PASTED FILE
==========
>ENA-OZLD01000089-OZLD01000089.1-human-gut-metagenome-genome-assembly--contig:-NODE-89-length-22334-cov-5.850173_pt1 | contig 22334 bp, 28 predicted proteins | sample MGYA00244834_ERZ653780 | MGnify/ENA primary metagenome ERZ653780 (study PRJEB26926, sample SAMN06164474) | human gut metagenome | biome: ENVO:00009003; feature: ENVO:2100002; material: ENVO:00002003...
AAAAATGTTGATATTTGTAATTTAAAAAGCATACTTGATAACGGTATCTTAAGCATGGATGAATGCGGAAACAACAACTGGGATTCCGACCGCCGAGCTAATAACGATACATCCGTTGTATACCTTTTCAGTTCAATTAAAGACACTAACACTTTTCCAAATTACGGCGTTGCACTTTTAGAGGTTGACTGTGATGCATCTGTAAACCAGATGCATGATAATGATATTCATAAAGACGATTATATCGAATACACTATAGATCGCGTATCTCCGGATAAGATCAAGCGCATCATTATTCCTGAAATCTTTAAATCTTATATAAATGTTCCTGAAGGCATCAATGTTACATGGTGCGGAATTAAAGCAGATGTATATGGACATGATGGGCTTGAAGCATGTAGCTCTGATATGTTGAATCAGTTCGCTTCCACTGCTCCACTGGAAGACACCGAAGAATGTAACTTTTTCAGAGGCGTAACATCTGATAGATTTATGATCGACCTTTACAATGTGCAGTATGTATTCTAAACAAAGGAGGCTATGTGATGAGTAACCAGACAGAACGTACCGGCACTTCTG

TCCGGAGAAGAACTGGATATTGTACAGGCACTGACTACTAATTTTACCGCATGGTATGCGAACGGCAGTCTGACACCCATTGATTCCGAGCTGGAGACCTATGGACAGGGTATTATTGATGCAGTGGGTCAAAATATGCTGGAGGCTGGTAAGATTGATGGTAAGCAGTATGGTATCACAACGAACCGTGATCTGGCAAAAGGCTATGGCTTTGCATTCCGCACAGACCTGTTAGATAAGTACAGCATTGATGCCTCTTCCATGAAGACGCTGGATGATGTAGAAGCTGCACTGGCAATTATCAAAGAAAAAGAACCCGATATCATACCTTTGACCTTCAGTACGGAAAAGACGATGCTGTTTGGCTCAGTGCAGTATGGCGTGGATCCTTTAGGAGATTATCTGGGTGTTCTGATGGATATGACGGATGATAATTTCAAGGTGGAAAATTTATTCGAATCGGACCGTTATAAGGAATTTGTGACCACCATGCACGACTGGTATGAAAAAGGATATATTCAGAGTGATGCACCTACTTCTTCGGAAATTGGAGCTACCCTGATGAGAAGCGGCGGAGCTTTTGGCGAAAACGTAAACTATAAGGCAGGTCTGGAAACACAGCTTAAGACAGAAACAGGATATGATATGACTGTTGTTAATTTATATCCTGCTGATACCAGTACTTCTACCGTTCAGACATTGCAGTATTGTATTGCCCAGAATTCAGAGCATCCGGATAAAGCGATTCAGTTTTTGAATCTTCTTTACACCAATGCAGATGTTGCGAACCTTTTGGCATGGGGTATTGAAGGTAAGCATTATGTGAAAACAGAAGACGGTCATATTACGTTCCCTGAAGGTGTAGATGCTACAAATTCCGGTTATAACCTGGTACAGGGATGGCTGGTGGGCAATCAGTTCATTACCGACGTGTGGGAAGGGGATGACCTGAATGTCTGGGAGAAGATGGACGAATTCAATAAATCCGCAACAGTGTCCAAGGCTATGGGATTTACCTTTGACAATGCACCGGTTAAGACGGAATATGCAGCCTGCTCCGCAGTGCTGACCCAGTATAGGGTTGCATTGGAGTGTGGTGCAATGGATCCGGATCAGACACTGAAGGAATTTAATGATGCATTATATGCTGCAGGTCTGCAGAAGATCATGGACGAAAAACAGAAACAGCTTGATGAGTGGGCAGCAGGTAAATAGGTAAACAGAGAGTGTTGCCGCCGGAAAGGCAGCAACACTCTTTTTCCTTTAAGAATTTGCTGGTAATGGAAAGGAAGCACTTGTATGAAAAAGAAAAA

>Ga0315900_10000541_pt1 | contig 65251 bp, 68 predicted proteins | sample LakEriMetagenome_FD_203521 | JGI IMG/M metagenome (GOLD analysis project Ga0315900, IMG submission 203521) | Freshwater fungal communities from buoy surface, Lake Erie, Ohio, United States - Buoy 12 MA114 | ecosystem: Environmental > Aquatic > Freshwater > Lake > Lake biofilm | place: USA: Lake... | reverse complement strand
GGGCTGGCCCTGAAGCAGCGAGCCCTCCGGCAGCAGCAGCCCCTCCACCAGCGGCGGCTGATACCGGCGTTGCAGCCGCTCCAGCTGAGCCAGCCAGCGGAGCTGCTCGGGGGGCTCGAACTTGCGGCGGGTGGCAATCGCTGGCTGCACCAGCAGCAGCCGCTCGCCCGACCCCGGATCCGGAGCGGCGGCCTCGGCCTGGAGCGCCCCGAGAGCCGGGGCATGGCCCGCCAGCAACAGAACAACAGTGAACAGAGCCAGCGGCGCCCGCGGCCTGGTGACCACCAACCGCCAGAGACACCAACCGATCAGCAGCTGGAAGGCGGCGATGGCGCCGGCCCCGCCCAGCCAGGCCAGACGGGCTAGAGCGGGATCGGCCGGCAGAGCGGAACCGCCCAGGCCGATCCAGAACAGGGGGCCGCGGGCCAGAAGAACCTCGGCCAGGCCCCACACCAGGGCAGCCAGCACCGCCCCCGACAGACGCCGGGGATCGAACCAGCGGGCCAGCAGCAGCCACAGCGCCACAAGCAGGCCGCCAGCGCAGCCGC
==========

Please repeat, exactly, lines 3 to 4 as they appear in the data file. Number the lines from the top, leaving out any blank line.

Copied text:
TCCGGAGAAGAACTGGATATTGTACAGGCACTGACTACTAATTTTACCGCATGGTATGCGAACGGCAGTCTGACACCCATTGATTCCGAGCTGGAGACCTATGGACAGGGTATTATTGATGCAGTGGGTCAAAATATGCTGGAGGCTGGTAAGATTGATGGTAAGCAGTATGGTATCACAACGAACCGTGATCTGGCAAAAGGCTATGGCTTTGCATTCCGCACAGACCTGTTAGATAAGTACAGCATTGATGCCTCTTCCATGAAGACGCTGGATGATGTAGAAGCTGCACTGGCAATTATCAAAGAAAAAGAACCCGATATCATACCTTTGACCTTCAGTACGGAAAAGACGATGCTGTTTGGCTCAGTGCAGTATGGCGTGGATCCTTTAGGAGATTATCTGGGTGTTCTGATGGATATGACGGATGATAATTTCAAGGTGGAAAATTTATTCGAATCGGACCGTTATAAGGAATTTGTGACCACCATGCACGACTGGTATGAAAAAGGATATATTCAGAGTGATGCACCTACTTCTTCGGAAATTGGAGCTACCCTGATGAGAAGCGGCGGAGCTTTTGGCGAAAACGTAAACTATAAGGCAGGTCTGGAAACACAGCTTAAGACAGAAACAGGATATGATATGACTGTTGTTAATTTATATCCTGCTGATACCAGTACTTCTACCGTTCAGACATTGCAGTATTGTATTGCCCAGAATTCAGAGCATCCGGATAAAGCGATTCAGTTTTTGAATCTTCTTTACACCAATGCAGATGTTGCGAACCTTTTGGCATGGGGTATTGAAGGTAAGCATTATGTGAAAACAGAAGACGGTCATATTACGTTCCCTGAAGGTGTAGATGCTACAAATTCCGGTTATAACCTGGTACAGGGATGGCTGGTGGGCAATCAGTTCATTACCGACGTGTGGGAAGGGGATGACCTGAATGTCTGGGAGAAGATGGACGAATTCAATAAATCCGCAACAGTGTCCAAGGCTATGGGATTTACCTTTGACAATGCACCGGTTAAGACGGAATATGCAGCCTGCTCCGCAGTGCTGACCCAGTATAGGGTTGCATTGGAGTGTGGTGCAATGGATCCGGATCAGACACTGAAGGAATTTAATGATGCATTATATGCTGCAGGTCTGCAGAAGATCATGGACGAAAAACAGAAACAGCTTGATGAGTGGGCAGCAGGTAAATAGGTAAACAGAGAGTGTTGCCGCCGGAAAGGCAGCAACACTCTTTTTCCTTTAAGAATTTGCTGGTAATGGAAAGGAAGCACTTGTATGAAAAAGAAAAA

>Ga0315900_10000541_pt1 | contig 65251 bp, 68 predicted proteins | sample LakEriMetagenome_FD_203521 | JGI IMG/M metagenome (GOLD analysis project Ga0315900, IMG submission 203521) | Freshwater fungal communities from buoy surface, Lake Erie, Ohio, United States - Buoy 12 MA114 | ecosystem: Environmental > Aquatic > Freshwater > Lake > Lake biofilm | place: USA: Lake... | reverse complement strand